Is this a common result with theist e-mail conversations? A careful, thoughtful, rational and logical response does not let the theist get to the point they were hoping for, so they decide to abandon logic, reason, and evidence entirely? I am struck with the image of someone upending a chess board to avoid losing, which really only deceives the person doing it. Any onlookers know exactly what really happened.I only hope that the arguments slowly sink in over time, and once Aaron is ready to allow the possibility that there is no good reason to believe, they can have some effect. I do not suppose anyone gives as honest a reason as "I believe in god because the adults I respected as a child told me he was real, and as an adult I am still afraid of the consequences of disobeying them or admitting that they might have been wrong."I did enjoy the parts about biblical authorship. It is a subject I have never had the patience to study myself. Thank you for the post.

  5. says

    @John:Yes, it is a common result. Generally it is expressed as "Well, that's where my faith comes in." This means "I'm done trying to rationally defend this–at this point I just can't. So, I plug in faith [believe it anyway]…and that makes it work [for me]."They don't hear "I can't rationally defend this, but believe it anyway," because to them the label faith has been so heavily endowed as "a virtuous" state/action. So, they see this as a _good_ explanation for continuing to believe even after the evidence has stopped supporting their assertions. But it's no explanation at all. It's just a restatement of the fact: You keep on believing even though the evidence stopped supporting your assertions is what faith MEANS, not what faith EXPLAINS.It's no better than asserting, "Well, that's where my gullibility comes in." Same statement, different words.

  6. says

    Thanks for the post Tracie. It may have been lost on Aaron but it was a good bit of information for the atheists who read the blog. I didn't know a lot of the stuff you wrote about biblical authors and I especially enjoyed the existence/nonexistence bin analogy. I hear the "you can't prove God doesn't exist" argument way too often.

  7. says

    Faith can be a troublesome word because it has such positive connotations associated with it, even in everyday language. Like "leap of faith", "keep the faith", "have faith in me","in good faith" etc, ect. It makes equivocation of the word a pretty powerful tool. Sometimes I wonder if we should stop arguing for the literal meaning of the word faith and simply use another. Instead of using their own chosen word, simply use credulous or something. Something that makes clear the intent behind the word when we use it without as much cultural baggage. *shrug*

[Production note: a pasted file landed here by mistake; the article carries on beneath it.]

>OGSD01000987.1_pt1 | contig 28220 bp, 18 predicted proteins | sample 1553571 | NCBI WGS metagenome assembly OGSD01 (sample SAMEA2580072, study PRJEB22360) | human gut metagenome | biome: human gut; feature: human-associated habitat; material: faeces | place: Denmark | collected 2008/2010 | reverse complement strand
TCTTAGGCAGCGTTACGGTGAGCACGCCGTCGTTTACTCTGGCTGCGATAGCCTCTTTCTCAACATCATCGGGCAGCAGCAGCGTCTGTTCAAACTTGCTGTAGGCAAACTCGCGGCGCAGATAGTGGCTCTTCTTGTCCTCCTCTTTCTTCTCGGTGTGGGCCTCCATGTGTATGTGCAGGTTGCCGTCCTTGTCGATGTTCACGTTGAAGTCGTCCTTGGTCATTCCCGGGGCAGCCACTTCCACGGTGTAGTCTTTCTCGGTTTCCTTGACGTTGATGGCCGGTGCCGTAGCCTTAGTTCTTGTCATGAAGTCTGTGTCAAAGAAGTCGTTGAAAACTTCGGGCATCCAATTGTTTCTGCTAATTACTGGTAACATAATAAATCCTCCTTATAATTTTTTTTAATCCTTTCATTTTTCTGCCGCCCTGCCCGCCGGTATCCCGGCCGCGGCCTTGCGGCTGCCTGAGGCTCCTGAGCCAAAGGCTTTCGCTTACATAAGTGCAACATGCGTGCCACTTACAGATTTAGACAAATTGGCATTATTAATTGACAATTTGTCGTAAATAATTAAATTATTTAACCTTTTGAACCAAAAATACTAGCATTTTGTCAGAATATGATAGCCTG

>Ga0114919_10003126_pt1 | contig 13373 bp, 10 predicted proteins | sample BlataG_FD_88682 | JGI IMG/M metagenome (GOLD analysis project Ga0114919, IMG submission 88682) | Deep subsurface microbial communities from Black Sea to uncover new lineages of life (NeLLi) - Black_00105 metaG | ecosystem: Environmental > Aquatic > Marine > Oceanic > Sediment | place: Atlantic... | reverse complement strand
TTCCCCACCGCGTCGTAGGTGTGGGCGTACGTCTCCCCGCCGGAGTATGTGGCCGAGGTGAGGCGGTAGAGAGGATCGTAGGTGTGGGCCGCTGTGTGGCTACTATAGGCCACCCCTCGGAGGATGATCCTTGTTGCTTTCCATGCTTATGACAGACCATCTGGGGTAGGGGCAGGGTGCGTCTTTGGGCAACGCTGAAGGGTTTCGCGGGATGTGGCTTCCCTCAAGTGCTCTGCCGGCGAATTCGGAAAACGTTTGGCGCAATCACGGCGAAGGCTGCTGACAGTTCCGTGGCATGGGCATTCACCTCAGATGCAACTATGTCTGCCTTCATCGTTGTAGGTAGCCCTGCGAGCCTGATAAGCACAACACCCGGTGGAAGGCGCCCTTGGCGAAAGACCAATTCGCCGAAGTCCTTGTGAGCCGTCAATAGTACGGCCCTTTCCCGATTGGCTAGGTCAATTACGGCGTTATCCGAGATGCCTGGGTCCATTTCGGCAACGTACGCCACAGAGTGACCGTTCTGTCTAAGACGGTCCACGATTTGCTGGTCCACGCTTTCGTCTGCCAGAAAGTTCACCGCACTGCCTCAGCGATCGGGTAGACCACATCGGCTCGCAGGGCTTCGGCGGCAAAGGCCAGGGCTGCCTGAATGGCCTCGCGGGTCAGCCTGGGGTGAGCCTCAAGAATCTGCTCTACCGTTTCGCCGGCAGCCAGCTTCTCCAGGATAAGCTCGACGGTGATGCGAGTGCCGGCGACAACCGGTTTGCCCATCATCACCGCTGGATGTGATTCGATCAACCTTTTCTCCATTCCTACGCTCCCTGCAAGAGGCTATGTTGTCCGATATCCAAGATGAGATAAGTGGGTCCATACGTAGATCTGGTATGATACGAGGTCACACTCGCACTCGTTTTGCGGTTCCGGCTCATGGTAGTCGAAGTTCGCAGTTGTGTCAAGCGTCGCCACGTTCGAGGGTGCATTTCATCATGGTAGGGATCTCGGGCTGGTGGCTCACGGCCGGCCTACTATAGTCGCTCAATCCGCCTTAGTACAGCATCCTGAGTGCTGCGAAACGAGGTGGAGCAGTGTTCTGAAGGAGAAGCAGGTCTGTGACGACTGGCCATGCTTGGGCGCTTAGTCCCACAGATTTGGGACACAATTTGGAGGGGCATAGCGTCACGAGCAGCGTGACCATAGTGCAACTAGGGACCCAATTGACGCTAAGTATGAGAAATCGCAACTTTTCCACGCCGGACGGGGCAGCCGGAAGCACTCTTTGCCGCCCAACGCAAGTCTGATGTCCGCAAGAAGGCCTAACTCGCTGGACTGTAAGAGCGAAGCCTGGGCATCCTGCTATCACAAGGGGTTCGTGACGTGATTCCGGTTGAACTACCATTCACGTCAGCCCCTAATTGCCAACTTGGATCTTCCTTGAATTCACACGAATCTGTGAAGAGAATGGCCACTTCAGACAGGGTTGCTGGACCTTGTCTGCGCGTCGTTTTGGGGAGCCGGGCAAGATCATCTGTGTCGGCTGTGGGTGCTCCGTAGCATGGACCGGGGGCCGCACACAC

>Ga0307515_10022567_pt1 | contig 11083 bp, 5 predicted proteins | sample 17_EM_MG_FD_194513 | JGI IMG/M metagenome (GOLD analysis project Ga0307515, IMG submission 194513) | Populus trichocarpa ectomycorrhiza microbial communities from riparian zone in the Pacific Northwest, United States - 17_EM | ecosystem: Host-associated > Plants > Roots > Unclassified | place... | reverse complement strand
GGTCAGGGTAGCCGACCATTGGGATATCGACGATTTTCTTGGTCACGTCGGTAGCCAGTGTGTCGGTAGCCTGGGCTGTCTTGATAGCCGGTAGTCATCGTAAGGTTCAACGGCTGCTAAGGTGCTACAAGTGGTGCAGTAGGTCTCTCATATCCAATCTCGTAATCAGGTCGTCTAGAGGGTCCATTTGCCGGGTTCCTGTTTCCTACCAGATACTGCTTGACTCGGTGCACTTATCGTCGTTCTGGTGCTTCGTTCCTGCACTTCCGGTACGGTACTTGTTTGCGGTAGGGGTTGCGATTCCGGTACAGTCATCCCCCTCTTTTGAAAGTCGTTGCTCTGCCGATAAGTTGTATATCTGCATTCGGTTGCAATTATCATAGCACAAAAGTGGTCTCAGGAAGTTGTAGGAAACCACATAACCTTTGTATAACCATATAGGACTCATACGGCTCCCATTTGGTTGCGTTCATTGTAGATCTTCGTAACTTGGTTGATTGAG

8. says

    "…Truly I tell you, if you have faith as small as a mustard seed, you can say to this mountain, ‘Move from here to there,’ and it will move. Nothing will be impossible for you.”Matt 17:20I have yet to find a theist who can move anything by saying these magic words – I suppose that means they really didn't have as much faith as they claimed.

  9. says

    @ChaosSongMy mother gave me that line when I was like 12.So what did I do? I stood in my livingroom, staring off at some mountains, straining and grunting, trying to move them around.Obviously, it didn't work.But here's the thing. I didn't think to myself, "Gee wilikers, I must be doing something wrong." I thought to myself, "This is stupid. It doesn't work. She must not have meant it."

  10. says

    Trace a few random thoughts of the email.A lot of christian's believe god requires a special exemption(pleading) to the non evidence argument because god is god and there is nothing higher plus the large amount of believer's serve as an irrevocable testament to his existence so it must be true.The reader probably uses a 'subjective truth' because most christian's I've talked with believe there is no objective truth to reality yet they fail to realize their vehicle wouldn't go down the road if that was true. A few have even commonly argued with me further their vehicle goes down the road because of the laws of god. I could just picture bumper sticker's "God Powered" instead of the more scary, "God is my co-pilot."A lot of christian's are "playing to get into heaven" because they live in fear of going to hell. – Pascal's WagerFaith is the default trump card christian's like to use when in losing arguments with atheist's.

  11. says

    Thanks for going through the effort. Useful information and another good chance to practice the art of majestic face-palming at the poor religious person.